The Cybersecurity Maturity Model Certification (CMMC) is a cybersecurity framework being developed by the Department of Defense (DoD) to protect defense contractors from cyber threats. CMMC measures cybersecurity maturity with five levels consisting of security controls, practices and continual improvement to stop the theft of intellectual property, proprietary information and credentials that threaten economic and national security.
When an organization sets out to achieve a particular CMMC level, it must also meet the preceding lower levels. And because most data breaches and network exploits begin with phishing emails, email forgery protections are included in the CMMC model beginning at Level 3.
According to the DoD, “The CMMC will review and combine various cybersecurity standards and best practices and map these controls and processes across several maturity levels that range from basic cyber hygiene to advanced. For a given CMMC level, the associated controls and processes, when implemented, will reduce risk against a specific set of cyber threats.” CMMC is heavily based on DFARS 252.204-7012, which requires federal contractors to adhere to baseline security practices defined in NIST SP 800-171.
Though there are current resource barriers for many small to medium sized businesses relative to achieving CMMC certification, DoD’s goal is for it to be “cost-effective and affordable for small businesses to implement at the lower CMMC levels.” Unlike the current DFARS provision, which is rooted in honor-based self-reporting, CMMC requires that accredited Third Party Assessment Organizations conduct on-site assessments and deliver CMMC certificates to companies.
In a recent FCW article, Matt Travis, CEO for the Cybersecurity Maturity Model Certification Accreditation Body (CMMC AB), reported that “training and IT access to the Defense Department’s Enterprise Mission Assurance Support Service (eMASS), which will house CMMC data, still needs to be finalized for the third-party organizations that will be charged with conducting cyber assessments.” There are currently four approved C3PAOs for CMMC assessments, though they don’t yet have access to eMASS. In addition, the CMMC program is being reviewed by the DoD before its official release. There are several moving parts, but the CMMC AB is confident that the model is in the final review stages.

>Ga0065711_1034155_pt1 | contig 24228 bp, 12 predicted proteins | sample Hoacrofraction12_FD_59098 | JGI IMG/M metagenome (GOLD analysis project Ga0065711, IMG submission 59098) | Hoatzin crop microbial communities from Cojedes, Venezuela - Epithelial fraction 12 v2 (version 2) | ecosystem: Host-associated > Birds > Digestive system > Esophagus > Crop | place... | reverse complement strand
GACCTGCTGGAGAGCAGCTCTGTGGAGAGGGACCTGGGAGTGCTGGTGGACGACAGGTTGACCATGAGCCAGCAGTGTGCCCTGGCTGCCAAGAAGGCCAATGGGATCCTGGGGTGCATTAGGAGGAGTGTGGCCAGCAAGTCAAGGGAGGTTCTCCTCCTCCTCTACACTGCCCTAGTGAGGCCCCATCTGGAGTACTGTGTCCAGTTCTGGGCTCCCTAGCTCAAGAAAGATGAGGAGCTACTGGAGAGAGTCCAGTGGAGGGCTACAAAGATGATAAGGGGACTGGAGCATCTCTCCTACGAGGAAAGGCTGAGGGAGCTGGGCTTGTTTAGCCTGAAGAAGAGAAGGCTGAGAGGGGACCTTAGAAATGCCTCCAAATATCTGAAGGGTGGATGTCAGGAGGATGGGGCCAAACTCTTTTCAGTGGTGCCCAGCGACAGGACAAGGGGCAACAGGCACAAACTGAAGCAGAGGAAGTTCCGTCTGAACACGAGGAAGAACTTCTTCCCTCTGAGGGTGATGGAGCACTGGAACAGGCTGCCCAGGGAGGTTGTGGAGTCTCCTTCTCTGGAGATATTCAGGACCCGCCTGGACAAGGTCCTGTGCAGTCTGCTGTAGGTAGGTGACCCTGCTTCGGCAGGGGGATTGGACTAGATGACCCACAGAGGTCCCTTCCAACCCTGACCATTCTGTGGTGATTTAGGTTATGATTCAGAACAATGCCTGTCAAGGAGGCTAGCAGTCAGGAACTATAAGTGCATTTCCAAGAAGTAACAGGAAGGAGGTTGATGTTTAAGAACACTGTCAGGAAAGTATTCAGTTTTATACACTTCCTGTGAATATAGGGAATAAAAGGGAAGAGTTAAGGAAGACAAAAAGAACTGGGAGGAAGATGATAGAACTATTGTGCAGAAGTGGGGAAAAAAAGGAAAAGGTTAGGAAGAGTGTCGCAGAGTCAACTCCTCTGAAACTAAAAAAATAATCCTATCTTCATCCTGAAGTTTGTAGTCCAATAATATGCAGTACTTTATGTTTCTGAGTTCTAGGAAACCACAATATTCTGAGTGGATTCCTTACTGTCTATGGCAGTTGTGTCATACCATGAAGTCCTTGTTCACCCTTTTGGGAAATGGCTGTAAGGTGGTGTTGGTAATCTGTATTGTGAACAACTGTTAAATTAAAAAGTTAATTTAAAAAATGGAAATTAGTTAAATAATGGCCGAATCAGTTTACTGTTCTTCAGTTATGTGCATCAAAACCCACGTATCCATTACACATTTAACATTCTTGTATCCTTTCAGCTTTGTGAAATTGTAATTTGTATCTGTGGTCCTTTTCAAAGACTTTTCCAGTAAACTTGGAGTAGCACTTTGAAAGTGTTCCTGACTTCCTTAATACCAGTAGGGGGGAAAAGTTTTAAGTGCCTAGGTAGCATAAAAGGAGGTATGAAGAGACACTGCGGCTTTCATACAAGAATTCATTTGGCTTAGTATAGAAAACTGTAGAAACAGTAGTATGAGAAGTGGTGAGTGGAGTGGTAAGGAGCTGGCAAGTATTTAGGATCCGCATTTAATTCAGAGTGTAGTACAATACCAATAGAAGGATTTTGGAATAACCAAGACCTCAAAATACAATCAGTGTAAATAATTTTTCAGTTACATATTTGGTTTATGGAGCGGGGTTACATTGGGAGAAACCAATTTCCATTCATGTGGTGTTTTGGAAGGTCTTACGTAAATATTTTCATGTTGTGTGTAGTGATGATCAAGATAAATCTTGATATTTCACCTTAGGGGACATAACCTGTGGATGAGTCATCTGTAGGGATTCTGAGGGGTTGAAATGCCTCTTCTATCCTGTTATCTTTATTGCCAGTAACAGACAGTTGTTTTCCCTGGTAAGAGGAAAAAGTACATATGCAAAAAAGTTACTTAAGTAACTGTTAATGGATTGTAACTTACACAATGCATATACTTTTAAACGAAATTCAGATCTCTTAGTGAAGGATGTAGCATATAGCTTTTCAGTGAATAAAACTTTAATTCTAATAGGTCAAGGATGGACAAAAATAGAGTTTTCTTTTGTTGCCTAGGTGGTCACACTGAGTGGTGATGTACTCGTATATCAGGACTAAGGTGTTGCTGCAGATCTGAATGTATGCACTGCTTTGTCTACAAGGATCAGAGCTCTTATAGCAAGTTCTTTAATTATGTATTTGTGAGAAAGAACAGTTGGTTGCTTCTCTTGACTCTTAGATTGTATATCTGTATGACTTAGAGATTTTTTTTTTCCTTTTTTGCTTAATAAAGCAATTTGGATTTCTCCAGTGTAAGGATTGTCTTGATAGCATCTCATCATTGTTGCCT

Email Forgery Protections with DMARC
SI.3.219: Implement email forgery protections
DISCUSSION FROM SOURCE: CMMC
Protecting your environment from harmful emails is one of the best ways to reduce the risk of viruses and malware from entering your network. Email attacks are one of the primary attack vectors in use by threat actors today because of their simplicity and effectiveness for circumventing an organization’s perimeter defenses. Implementing advanced email protections can help mitigate these email-based threats from penetrating an organization’s defenses and landing in the inbox of organizational end users.